When the user finalizes the customized lesson sequence, a merge clips button 208 may be clicked to initiate the destructive clip merging process. In this example, the ten individual audio clips in the media arrangement window 176 will be combined into a single media file. As noted in the total merged file length meter 200, the resultant file will be 1 m:25 s in length. This is simply the sum of the individual media clip lengths 196A in the media arrangement window 176.

After the merging process, the resultant merged media file may be stored in a user-customized lesson storage location.

For the purposes of this disclosure, only one media arrangement window 176 is displayed. However, alternative GUI layouts may provide more than one media arrangement window 176. This may allow the user to customize multiple lessons in a single session. Clicking the merge clip button 208 may execute a batch merging process in which multiple customized media files are created.

Additionally, a plurality of languages may be used in the user-customized merging process. Thus, the GUI depicted in FIG. 8 may be modified to include a plurality of languages in the user preferred media area 170 and media arrangement window 176.

FIG. 9 is an exemplary screen layout for a user-customized lesson preview screen (Step 130 of FIG. 5). In the example, the user has created six customized media files. A file name column 220 may be displayed to identify the merged media files. In this example, the user-customized media files have the following names:

NUMBERS.MP3
GREETINGS_01.MP3
GREETINGS_02.MP3
MONTHS (WITH ENGLISH).MP3
MONTHS (NO ENGLISH).MP3
DAYS OF WEEK.MP3

A lesson file DAYS OF WEEK.MP3 222 was created in the exemplary process of FIG. 8. The filename DAYS OF WEEK.MP3 was input by the user in FIG. 8. A file creation date 224 may also be displayed to aid in identifying the customized lesson files.

If the native language check box 198 was checked in FIG. 8, the user-customized lesson preview screen may indicate this setting. A native column 226 may indicate Yes (Y) or No (N) as to whether or not the native language audio clips have been included in the merged file.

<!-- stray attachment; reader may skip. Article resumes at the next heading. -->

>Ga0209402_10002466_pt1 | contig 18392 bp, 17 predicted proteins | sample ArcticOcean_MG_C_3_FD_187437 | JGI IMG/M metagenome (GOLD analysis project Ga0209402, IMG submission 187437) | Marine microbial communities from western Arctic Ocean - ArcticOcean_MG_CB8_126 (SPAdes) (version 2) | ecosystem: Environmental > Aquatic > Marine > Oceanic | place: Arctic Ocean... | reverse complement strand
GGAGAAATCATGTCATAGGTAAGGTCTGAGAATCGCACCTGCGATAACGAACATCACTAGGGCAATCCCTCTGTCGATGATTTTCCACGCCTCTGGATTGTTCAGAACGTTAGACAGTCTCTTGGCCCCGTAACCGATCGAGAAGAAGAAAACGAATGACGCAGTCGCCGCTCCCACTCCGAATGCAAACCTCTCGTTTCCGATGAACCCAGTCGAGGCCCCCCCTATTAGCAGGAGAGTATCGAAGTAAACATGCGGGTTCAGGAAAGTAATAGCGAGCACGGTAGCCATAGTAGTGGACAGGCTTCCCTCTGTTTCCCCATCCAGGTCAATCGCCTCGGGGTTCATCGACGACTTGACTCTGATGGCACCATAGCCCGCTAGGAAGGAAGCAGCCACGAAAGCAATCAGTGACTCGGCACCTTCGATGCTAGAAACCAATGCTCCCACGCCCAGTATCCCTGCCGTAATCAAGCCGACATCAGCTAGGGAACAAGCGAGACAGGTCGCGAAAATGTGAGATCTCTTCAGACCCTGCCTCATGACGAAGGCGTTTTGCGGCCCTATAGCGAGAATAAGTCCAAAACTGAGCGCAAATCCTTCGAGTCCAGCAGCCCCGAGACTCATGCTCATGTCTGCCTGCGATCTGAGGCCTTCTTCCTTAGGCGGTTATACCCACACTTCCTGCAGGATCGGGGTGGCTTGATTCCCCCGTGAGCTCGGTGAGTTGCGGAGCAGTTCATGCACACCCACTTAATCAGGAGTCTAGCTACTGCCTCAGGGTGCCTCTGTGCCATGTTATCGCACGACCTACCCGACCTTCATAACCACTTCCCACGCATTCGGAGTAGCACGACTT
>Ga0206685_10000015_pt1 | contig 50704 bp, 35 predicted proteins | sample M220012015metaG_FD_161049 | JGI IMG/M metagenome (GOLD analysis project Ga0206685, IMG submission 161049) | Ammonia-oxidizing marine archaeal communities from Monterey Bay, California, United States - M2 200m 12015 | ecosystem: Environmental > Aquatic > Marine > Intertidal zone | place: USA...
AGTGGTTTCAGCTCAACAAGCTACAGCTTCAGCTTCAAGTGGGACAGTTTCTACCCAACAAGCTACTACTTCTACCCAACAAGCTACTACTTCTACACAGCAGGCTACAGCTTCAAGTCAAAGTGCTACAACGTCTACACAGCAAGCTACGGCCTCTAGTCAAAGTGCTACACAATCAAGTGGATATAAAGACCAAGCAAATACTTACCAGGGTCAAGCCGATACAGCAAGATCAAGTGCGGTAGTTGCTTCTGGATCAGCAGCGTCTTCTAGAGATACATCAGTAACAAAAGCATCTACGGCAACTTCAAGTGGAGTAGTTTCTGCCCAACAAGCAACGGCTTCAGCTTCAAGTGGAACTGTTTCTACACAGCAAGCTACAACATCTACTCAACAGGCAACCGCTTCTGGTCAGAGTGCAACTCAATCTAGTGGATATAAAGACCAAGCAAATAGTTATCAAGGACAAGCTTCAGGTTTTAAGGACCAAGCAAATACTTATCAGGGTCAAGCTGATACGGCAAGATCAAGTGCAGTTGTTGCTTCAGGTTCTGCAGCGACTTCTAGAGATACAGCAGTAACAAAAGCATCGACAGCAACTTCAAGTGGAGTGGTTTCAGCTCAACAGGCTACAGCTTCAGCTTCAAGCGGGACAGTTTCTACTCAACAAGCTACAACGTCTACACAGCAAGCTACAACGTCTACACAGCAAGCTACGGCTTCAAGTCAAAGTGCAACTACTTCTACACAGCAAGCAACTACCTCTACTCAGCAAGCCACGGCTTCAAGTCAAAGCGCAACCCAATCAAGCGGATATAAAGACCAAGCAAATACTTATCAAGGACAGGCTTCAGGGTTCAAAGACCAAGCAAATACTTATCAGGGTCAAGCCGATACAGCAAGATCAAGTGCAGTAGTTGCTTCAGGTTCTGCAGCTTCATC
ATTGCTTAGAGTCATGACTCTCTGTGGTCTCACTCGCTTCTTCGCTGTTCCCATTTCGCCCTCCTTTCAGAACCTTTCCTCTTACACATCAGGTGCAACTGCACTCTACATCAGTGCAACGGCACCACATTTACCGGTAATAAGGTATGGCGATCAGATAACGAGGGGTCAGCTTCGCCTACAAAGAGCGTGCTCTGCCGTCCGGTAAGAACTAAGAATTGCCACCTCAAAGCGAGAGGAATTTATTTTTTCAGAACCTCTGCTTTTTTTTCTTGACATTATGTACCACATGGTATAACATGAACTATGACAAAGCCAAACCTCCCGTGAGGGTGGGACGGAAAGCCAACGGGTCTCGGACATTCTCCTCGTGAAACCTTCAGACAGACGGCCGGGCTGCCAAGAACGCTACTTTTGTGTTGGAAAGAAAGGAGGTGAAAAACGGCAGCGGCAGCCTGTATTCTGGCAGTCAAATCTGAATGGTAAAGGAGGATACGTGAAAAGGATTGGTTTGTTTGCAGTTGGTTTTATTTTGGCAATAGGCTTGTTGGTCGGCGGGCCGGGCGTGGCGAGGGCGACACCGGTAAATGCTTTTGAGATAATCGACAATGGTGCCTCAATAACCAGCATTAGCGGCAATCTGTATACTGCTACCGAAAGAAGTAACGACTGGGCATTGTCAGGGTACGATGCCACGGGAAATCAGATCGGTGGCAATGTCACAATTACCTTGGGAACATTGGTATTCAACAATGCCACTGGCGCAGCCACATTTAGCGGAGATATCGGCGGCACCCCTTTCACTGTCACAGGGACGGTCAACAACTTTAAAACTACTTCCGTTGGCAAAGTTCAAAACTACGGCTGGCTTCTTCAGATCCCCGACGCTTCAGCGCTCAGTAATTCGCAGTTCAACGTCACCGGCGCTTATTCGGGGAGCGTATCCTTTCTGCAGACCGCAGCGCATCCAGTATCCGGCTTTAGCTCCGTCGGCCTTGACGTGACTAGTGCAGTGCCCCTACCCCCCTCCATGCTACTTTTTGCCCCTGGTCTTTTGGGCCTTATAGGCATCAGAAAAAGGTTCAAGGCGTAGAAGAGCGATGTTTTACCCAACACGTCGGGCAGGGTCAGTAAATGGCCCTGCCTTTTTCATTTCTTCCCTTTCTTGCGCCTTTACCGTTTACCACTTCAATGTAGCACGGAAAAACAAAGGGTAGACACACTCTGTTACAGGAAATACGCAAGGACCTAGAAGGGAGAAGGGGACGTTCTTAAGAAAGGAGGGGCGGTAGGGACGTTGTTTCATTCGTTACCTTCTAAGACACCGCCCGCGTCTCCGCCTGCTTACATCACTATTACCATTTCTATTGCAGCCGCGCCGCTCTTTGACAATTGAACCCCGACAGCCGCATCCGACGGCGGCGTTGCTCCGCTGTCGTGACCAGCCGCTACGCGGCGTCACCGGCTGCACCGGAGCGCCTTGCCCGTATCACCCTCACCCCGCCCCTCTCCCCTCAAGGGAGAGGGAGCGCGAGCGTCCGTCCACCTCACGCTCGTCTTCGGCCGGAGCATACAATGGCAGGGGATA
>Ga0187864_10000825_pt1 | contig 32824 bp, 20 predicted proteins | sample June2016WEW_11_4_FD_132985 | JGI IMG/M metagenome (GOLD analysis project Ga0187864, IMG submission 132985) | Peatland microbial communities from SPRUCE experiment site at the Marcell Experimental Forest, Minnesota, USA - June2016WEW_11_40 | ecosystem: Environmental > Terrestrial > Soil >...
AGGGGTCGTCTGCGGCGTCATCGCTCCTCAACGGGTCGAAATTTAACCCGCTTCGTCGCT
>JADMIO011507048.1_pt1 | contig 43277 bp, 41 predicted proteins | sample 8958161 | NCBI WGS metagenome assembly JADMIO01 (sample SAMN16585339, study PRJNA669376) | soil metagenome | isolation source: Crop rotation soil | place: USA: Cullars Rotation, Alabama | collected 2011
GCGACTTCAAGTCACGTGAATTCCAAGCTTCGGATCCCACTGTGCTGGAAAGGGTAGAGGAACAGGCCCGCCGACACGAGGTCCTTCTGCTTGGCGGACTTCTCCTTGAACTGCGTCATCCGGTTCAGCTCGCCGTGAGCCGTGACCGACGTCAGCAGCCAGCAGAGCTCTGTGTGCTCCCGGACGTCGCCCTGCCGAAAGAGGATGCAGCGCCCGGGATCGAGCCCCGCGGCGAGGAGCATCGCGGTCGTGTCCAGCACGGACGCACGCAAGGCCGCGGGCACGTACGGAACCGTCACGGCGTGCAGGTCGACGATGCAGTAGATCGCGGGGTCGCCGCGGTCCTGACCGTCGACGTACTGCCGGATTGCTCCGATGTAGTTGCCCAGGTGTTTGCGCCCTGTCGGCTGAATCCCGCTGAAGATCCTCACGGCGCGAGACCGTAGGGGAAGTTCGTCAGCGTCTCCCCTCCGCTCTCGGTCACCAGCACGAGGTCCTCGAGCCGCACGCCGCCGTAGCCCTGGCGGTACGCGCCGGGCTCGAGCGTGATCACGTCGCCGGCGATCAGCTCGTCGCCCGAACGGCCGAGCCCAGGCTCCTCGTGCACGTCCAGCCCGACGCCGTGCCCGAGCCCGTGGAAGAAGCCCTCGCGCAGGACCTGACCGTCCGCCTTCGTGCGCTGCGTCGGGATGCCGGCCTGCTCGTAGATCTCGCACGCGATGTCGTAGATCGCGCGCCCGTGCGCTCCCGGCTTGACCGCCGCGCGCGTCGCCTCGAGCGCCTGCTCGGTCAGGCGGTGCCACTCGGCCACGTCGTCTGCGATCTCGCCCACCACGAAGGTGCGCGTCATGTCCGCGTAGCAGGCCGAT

An audio file length column 228 may be displayed indicating the total time duration of the merged media clip. This value is the equivalent to the total merged file length meter 200 of FIG. 8 at the time of file merging.

A play button 230 and delete button 232 may be provided to preview and delete customized lessons as required. Clicking the play button 230 may open a media player that is internal or external to the method. If the user deems a customized lesson file no longer useful, they may click the delete button 232. This will remove the merged media file from the user-customized lesson storage location.

To modify a merged lesson file, the user may click a modify button 234. This may access the data log 126 and retrieve the ID list of source media files used to create the merged lesson file. The individual file IDs from the data log 126 may be used to place copies of the source media files from the database 102 back into the media arrangement window 176. This may bring the user back to the lesson customization screen where the merged media file sequence may be reworked.

A download button 236 may provide a way for the user to download the lesson media file 222. Clicking the download button 236 may move a copy of the merged media file 222 to the user's desktop, portable media player or any other location the user prefers.

An expand/collapse button 238 may be included to provide the user further details about the merged lesson file 222.

FIG. 10 is another exemplary layout of the user-customized lesson preview screen. In this figure the merged media file 222 is in an expanded state. The expanded state may provide additional details about the contents of the merged media file 222. There may be a language column 250 indicating the language of the source audio clip. In this example, all of the source audio clips are in Spanish. The language column 250 may be useful if a plurality of languages were included in the customized lesson file 222.

A category column 252 may also be included to provide further clarity as to the origin of a source media clip. In the present example, the user-customized media file 222 is comprised of source media clips from the Time & Date category. However, a plurality of categories in a plurality of languages may be included in a merged media file.